The availability of NOACs, has led to a drive in the UK to ensure that patients who would benefit from oral anticoagulation, are identified and offered appropriate treatment; this is particularly the case for stroke prevention in the context of AF. However, although these agents are easier to use, both from a clinician and patient perspective, the lack of formal clinic follow-up and re-enforcement of adherence could be a problem, given what is already known about non-adherence to medication for chronic conditions. Current cost-analysis which state that these NOAC are cost-effective [513], assume full adherence to medication. This is clearly not a true reflection of clinical practice. Therefore understanding patients views about their illness, their beliefs about the anticoagulant prescribed and their anticoagulation-related quality of life, should help us to understand what type of support patients prescribed both VKAs and NOAC long-term might require to support adherence. This should not only benefit the patient, it should help ensure commissioners obtain value for money, given the current and likely future financial constraints within the health service.

Our study began recruitment in July 2014 and the full results are expected in 3 years.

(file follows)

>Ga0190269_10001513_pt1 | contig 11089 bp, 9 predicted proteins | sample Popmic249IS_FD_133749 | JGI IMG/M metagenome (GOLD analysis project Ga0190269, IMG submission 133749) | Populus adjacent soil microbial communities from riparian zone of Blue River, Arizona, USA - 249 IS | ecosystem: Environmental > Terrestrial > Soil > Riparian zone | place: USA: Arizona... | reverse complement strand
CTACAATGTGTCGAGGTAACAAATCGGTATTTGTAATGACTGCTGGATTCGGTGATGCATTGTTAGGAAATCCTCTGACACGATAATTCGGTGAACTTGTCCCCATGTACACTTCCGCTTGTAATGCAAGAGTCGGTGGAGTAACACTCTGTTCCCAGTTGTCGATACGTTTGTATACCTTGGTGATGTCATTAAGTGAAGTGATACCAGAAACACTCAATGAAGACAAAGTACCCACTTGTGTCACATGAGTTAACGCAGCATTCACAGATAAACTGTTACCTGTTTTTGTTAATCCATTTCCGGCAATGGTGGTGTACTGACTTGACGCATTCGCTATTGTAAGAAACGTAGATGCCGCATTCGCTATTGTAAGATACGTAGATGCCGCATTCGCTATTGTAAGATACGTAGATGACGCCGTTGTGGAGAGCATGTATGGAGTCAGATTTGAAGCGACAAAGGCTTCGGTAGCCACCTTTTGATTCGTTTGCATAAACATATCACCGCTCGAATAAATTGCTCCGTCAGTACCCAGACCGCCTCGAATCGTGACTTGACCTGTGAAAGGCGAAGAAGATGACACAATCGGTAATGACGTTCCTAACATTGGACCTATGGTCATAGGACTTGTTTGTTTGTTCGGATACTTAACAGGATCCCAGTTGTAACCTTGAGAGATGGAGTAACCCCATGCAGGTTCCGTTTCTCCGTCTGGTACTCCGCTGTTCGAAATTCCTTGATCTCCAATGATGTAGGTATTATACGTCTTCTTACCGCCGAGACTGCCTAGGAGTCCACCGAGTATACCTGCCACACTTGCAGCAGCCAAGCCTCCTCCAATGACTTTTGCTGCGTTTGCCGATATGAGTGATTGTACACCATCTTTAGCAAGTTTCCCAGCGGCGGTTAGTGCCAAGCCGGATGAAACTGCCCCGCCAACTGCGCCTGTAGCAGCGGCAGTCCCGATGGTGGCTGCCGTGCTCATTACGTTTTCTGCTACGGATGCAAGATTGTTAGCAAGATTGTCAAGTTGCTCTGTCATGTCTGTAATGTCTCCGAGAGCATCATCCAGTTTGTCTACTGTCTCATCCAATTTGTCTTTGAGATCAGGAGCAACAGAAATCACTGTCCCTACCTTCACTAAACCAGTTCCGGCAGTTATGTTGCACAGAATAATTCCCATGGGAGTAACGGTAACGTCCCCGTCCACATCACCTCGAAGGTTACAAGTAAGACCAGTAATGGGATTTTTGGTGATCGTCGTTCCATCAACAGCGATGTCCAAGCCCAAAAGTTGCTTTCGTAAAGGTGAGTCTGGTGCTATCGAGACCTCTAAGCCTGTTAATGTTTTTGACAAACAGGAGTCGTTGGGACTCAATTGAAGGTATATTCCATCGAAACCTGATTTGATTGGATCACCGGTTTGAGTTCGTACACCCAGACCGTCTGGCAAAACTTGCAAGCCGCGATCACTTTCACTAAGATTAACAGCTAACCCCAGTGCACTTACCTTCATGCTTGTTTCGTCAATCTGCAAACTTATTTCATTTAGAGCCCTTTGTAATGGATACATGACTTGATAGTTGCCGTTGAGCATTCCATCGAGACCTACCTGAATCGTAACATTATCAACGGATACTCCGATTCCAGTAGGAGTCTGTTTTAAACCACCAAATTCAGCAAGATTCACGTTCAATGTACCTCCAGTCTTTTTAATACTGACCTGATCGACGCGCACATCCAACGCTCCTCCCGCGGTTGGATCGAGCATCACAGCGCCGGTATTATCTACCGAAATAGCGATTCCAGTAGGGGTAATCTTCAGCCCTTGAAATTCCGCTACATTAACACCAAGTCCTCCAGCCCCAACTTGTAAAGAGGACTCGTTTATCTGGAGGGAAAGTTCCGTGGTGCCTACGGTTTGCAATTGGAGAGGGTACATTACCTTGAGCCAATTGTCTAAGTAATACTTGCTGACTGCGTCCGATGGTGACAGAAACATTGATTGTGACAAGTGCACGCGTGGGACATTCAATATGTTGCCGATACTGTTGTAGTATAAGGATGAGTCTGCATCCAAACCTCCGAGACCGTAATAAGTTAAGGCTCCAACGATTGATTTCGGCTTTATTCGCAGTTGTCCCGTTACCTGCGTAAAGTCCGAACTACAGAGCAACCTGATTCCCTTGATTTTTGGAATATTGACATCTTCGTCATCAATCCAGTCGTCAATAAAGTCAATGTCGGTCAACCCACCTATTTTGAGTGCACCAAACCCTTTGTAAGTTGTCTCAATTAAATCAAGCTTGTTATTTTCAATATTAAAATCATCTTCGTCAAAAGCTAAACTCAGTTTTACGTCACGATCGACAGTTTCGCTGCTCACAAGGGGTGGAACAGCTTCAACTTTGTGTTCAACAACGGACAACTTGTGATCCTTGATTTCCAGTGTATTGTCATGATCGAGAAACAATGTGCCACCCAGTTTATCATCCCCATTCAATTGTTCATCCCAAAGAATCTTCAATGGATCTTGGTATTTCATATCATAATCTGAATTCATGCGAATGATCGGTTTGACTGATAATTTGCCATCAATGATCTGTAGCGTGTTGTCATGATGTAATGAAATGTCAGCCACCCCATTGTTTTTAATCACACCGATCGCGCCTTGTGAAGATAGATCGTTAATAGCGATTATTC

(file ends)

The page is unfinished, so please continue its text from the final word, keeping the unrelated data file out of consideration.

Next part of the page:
Abbreviations

ACTS, anti-clot treatment scale; BMQ, beliefs about medication questionnaire; CHA2DS2VASc, congestive heart failure, hypertension, age ≥75 years (2), stroke (2), vascular disease, age 65–74 years, sex category (female (1)); CHADS2, congestive heart failure, hypertension, age ≥75 years, stroke (2); CrCl, creatinine clearance; DVT, deep vein thrombosis; FBC, full blood count; GP, general practitioner; HASBLED, hypertension, abnormal renal or liver function, stroke, bleeding, labile INRs, elderly, drugs or alcohol; INR, International Normalised Ratio; IPQ, illness perceptions questionnaire; MRCI, medication related complexity index; NOAC, novel oral anticoagulant; PTS, post-thrombotic syndrome; SAMe-TT2R2, sex (female), age (<60 years), medical history, treatment (interacting drugs), T (tobacco use within 2 years (2)), race (non-white (2)); TTR, time in therapeutic range; UEs, urea and electrolytes; VKA, Vitamin K antagonists

Declarations

Acknowledgements

Not applicable.

Funding

The Switching study is funded by an investigator-initiated grant from Bayer Healthcare. The study funders had no role in study design and will not be involved in data collection or analysis.

Availability of data and materials

The questionnaire packs administered to patients are available as Additional files 1, 2, 3 and 4.

Authors’ contributions

JPP, VA and RA conceived the idea for the study. VA and JPP drafted the manuscript. BV, LB, AB, LNR, RKP, JKA and RA critically read and revised the manuscript. All authors read and approved the final manuscript.

Competing interests